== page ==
Terri writes: “My son always has a runny nose. I have been to an allergist and he said that he has pollen allergies. I am not too thrilled about having him on allergy meds all the time. Besides pollens, are there foods that can cause this runny nose? Any alternative ways of eliminating this problem?”
Health-E Responds: I took your question to the wonderful folks at Childrens Hospital Los Angeles, where pediatric allergist Ron Ferdman, M.D., provided this answer …
In general, foods are not a common cause of a chronically runny nose. Most food allergic reactions include skin rashes and gastrointestinal symptoms. Foods can cause respiratory symptoms, but they usually occur immediately after eating the food, and don’t cause a chronic runny nose.
Almost all the time, nasal allergies are due to airborne or inhalation allergens. Examples include plant pollens, dust mites, mold spores and animal dander. Grass pollen allergies are one of the most common causes.
In terms of treatment, the best treatment for any allergy is to eliminate, or at least minimize contact with, whatever is causing your allergies. Unfortunately, this is hard with pollens, especially in Los Angeles. Here the grass is green for most of the year – which means it is growing and producing pollen. Our grass season is longer than other areas of the country that have “real” seasons. You can protect the air inside your home by closing windows so the grass pollens don’t blow inside – especially during pollen seasons and times. You can run an air filter to filter out any pollens that enter your home. You can minimize unnecessary outdoor exposures by not hanging wet clothes outside to dry (the pollens stick to the wet clothes) and avoiding gardening or cultivation.
However, you can’t stay indoors forever – and you eventually have to go outside where you will be exposed to pollens.
To control symptoms due to exposures to allergens that can not be eliminated, there are two basic options: allergy medicines and allergy shots.
I understand parents’ hesitation to use daily medications, but fortunately, most allergy medications are very safe, even when used long-term, such as for years, and even when used in very young children. Most have essentially no serious side effects, and the side effects that do occur are usually mild and temporary. You would need to check with your doctor regarding the potential side effects of your particular medication.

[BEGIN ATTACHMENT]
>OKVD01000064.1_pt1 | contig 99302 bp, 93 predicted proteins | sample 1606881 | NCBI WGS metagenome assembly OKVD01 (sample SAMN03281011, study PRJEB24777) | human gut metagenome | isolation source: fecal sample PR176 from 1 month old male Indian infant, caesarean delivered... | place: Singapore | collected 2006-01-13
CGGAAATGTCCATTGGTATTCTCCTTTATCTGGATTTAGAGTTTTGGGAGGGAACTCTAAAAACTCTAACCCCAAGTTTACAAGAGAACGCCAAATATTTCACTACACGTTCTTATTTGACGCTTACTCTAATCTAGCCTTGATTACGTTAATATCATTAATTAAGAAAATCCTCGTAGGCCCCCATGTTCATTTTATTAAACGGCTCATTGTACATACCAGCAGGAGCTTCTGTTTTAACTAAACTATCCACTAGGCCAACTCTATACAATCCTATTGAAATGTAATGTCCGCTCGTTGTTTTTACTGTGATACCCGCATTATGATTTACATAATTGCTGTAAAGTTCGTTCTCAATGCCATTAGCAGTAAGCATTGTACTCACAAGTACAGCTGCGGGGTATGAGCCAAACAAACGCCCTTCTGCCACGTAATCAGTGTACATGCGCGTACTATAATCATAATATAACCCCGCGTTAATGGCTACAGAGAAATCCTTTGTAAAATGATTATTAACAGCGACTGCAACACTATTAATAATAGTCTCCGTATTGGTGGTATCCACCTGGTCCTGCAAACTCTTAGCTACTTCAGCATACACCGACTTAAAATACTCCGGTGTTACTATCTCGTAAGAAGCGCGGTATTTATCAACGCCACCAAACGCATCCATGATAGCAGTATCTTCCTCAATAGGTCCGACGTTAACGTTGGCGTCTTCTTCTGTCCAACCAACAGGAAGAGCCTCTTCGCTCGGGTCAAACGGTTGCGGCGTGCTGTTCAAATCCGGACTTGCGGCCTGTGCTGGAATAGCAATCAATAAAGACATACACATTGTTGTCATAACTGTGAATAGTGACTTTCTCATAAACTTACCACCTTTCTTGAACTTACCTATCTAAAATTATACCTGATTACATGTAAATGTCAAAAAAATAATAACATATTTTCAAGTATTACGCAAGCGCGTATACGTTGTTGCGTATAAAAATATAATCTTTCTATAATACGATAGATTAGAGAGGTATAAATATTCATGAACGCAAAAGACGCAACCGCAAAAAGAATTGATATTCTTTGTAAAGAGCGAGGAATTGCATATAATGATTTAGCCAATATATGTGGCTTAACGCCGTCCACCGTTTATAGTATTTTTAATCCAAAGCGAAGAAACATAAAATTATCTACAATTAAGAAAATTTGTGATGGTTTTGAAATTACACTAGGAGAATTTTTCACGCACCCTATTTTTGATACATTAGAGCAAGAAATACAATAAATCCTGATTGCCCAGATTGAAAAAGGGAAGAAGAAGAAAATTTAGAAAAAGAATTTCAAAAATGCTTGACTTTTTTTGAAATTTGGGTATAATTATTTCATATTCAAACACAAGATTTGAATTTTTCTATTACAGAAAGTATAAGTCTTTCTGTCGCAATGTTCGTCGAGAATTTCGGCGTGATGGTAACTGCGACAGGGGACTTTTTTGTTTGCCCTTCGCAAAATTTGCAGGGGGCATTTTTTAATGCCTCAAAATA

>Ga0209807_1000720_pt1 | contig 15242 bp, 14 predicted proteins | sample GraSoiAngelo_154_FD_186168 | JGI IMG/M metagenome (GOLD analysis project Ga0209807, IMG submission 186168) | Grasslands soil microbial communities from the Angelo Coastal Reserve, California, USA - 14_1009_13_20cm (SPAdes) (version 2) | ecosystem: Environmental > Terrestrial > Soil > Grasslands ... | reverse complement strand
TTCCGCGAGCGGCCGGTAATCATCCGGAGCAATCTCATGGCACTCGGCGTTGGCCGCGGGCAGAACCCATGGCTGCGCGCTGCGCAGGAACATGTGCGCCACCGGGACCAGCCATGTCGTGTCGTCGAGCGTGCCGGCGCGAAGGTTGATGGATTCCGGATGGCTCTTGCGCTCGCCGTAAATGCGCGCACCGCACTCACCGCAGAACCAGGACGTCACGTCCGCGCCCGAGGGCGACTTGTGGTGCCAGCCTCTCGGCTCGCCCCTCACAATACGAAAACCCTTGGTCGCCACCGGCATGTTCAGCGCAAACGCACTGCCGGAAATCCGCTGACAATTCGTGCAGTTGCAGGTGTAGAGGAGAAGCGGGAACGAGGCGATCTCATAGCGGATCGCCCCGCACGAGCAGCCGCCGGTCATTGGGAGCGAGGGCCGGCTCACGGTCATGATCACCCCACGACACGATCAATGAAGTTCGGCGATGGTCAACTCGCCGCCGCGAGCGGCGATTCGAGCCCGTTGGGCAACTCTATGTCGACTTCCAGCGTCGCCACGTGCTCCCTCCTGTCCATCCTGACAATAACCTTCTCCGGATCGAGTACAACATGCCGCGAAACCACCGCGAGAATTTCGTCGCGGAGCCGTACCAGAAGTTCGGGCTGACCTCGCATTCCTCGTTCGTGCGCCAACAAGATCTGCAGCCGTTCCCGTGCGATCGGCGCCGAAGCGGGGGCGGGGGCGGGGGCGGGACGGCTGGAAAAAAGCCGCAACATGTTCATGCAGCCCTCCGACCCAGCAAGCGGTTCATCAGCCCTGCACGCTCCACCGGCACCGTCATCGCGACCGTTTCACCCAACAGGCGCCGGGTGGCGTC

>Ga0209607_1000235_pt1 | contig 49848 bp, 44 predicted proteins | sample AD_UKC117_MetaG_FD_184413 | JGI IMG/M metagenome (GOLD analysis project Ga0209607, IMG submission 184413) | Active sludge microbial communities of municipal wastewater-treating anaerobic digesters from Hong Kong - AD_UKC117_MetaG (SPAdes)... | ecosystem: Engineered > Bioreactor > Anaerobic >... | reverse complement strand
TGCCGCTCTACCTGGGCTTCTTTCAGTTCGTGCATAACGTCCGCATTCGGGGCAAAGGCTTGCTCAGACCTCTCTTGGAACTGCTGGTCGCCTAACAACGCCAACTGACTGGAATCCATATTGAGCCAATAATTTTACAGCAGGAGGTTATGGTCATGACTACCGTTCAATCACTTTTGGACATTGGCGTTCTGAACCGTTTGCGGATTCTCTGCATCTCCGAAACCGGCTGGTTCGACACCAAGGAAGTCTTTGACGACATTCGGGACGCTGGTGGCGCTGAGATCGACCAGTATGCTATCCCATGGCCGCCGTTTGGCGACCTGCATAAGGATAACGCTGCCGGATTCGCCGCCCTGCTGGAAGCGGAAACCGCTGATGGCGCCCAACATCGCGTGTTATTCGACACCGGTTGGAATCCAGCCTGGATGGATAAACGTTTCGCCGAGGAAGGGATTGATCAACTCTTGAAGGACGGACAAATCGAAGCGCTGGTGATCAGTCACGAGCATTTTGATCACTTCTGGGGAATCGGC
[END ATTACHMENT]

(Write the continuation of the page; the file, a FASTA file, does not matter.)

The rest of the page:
Allergy shots (more accurately called “specific allergen immunotherapy”) are another possible treatment. With allergy shots, patients are given increasing concentrated injections (via a very, very small needle) of purified extracts of the allergens to which they are allergic, in this case grass pollens. The unique advantage of allergy shots is that over time the patient actually becomes desensitized – that is, their allergies become milder and can even disappear altogether. When effective, many people can decrease or even stop their medications, and can sometimes have years or even a lifetime without allergies. Allergy shots are effective for many inhalants (pollens, dust mites, animal dander) and for insect venom (bee sting) allergies. While generally very effective and safe, allergy shots require a large commitment from families/patients because they require frequent visits to the doctor’s office for injections, especially in beginning of treatment, and the total duration of treatment is usually between 3-5 years.
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